What does your God look like? Does He look like a Man coming humbly, seated on a donkey? Does He look like a Man who is beaten and whipped and scourged? Does He look like a man hanged upon a cross and left to die? Because this is what Jesus comes to do. Jesus is the LORD, our Righteousness. And He is our righteousness by going to the cross and suffering and dying, by being buried, by rising again. This is the point, the point of contention, the reason why so many people forsake Christ Jesus even to this day. Jesus deals with what we need, not what we want. Jesus isn’t Santa Claus; we don’t get to just tell Jesus what we want and know that if we are good little boys and girls that we’ll get it. Because the simple fact is this – a lot of times what we want is foolish. What we think is important isn’t. Judah wanting Egypt to deliver them was foolish – that would be even worse than Babylon in the long run – at least Babylon respected the Jewish culture. Wanting to take down the Roman Empire was foolish – if you aren’t certain of that, when Rome falls, we call what comes next “the Dark Ages” – it’s the fall of Rome that allows Islam to conquer and destroy Christianity in the middle east and in Egypt and in Babylon. And that’s just immediate problems – that’s just current events turning to history. Where was the thought given to sin – where was the thought given to the fact that I am a sinful human being and I am going to die in my sin unless God intervenes and saves me? Meh, they didn’t think that was important. Who wants a spiritual solution – we want a better war machine, we want “justice” that looks like our enemies crushed and bleeding and destroyed.

That’s not what Jesus comes to do. Oh, He could have come with legions of angels brandishing flaming swords – in fact, He will come that way on the last day. But first, He had a job to do. “Behold, the days are coming, declares the LORD, when I will raise up for David a righteous Branch, and He shall reign as King and deal wisely, and shall execute justice and righteousness in the land. In His days Judah will be saved, and Israel will dwell securely. And this is the name by which He will be called: ‘The LORD is our righteousness.’” His job is to be your righteousness. His job is to win you life and salvation and the forgiveness of your sins. His job is to execute justice, by taking up from you all the weight and wrath of your sin and crucifying it upon the Cross. His job is to fulfill all righteousness, to live the perfect holy life, and then to cover you with that righteousness in Holy Baptism so that He may say to the Father, “See these, My brothers and sisters, they are righteous and holy and without blemish in My name.” His job is to see that you dwell securely, not just for a day, not just for a season, not just until the next election, but for eternity. This is His wisdom. And He still comes to you, brings this righteousness, this forgiveness and salvation here in this place, preached, proclaimed to you, comes to you humbly riding in, with, and under bread and wine, for the forgiveness of your sins and the strengthening of your faith.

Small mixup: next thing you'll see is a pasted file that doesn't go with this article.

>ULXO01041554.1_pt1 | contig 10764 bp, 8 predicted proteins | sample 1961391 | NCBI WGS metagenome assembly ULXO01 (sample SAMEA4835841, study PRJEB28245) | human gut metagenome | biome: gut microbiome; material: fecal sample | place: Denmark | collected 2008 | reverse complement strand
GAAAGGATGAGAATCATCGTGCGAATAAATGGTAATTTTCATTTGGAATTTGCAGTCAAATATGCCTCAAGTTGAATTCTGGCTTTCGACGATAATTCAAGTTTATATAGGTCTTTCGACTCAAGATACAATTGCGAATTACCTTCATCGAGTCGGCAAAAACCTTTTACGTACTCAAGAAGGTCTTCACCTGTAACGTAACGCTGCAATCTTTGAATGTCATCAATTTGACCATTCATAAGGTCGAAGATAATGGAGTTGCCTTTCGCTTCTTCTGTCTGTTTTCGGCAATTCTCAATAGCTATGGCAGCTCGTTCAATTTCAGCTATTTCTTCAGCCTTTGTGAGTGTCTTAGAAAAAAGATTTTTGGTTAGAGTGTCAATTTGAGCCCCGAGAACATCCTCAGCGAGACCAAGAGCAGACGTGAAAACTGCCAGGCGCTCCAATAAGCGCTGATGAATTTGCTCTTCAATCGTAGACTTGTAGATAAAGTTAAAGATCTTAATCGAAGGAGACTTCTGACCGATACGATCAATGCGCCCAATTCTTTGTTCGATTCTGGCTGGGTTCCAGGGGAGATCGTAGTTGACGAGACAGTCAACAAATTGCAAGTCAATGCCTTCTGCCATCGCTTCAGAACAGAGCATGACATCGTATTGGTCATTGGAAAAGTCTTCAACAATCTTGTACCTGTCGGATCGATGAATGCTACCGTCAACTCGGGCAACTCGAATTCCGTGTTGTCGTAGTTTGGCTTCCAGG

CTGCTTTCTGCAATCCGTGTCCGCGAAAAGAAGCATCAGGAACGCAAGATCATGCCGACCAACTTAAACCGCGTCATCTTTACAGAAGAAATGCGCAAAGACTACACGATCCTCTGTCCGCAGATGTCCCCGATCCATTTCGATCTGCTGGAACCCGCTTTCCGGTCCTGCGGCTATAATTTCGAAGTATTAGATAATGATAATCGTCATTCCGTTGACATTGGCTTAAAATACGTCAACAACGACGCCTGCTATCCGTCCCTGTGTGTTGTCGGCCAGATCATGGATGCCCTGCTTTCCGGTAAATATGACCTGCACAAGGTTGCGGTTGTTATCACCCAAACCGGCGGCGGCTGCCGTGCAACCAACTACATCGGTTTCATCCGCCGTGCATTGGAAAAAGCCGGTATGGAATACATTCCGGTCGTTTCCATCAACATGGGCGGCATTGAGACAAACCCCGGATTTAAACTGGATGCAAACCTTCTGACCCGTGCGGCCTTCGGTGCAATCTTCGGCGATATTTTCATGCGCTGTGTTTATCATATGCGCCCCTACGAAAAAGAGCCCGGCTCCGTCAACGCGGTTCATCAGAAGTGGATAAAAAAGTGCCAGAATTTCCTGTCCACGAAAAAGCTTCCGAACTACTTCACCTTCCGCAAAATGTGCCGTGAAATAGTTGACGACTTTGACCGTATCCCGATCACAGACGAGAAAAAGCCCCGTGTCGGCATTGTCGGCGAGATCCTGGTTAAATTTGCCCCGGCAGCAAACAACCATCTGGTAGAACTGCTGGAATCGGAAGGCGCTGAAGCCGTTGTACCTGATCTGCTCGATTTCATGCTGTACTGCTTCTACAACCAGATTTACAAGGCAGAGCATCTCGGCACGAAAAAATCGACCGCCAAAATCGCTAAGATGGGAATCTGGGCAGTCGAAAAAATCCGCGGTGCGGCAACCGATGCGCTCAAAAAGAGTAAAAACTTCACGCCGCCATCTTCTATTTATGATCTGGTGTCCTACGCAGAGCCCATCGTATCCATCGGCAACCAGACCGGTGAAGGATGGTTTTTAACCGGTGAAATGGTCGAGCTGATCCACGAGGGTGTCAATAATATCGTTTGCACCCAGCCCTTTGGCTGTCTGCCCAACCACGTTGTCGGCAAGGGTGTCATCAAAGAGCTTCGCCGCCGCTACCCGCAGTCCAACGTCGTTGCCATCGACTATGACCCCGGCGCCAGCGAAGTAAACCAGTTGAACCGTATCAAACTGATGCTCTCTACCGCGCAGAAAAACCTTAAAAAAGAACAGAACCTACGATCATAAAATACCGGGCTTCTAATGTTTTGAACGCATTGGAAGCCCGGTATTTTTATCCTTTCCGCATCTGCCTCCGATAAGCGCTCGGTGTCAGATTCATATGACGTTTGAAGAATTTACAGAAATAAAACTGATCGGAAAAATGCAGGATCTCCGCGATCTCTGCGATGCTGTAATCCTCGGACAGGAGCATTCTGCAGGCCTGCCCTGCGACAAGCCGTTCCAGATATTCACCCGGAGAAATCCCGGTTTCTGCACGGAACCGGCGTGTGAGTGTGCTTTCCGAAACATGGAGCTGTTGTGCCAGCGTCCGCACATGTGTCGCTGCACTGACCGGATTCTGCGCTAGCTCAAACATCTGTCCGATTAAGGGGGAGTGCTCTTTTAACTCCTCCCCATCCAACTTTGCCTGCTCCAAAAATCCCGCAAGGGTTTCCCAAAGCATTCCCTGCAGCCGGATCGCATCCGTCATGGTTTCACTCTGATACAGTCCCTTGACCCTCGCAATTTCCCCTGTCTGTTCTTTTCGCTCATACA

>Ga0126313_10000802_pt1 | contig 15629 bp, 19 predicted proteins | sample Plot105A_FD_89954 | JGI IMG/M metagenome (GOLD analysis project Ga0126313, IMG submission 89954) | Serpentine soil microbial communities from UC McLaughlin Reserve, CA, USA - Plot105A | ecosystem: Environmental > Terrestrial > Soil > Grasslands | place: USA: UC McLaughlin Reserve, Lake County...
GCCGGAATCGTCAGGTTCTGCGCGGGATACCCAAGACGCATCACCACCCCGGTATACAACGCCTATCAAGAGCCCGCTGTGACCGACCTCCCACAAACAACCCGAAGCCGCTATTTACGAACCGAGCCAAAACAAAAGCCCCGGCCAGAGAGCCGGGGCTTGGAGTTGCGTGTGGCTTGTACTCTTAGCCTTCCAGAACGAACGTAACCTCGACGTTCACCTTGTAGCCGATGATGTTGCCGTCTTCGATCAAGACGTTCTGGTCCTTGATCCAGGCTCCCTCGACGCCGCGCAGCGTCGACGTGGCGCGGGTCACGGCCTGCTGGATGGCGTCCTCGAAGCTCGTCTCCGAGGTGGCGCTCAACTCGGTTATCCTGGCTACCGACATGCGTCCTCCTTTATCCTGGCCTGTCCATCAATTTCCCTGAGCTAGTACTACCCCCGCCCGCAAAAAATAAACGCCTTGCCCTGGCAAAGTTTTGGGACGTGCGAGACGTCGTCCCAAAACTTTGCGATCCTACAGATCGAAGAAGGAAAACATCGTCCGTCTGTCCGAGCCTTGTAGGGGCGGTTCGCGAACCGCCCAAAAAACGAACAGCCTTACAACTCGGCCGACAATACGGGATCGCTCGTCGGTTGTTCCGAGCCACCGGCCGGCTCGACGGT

So, who is this Jesus, our God? He is the One who pays no attention to human expectations. Rather, He comes to fulfill the Scriptures, to fulfill the Word of God that has proclaimed your redemption and your salvation. And in His great wisdom, He does whatever must be done to accomplish this – and it means coming down from heaven, and being incarnate of the Virgin Mary, and being born in a manager, and suffering and dying. He is determined to be wise for your sake; He is determined to execute justice for you, to be the LORD our Righteousness. And so He is. This we have heard in the Word, this we have received in Baptism and the Supper, and this we shall see face to face when He comes again. Amen. In the Name of Christ Jesus, our Advent King +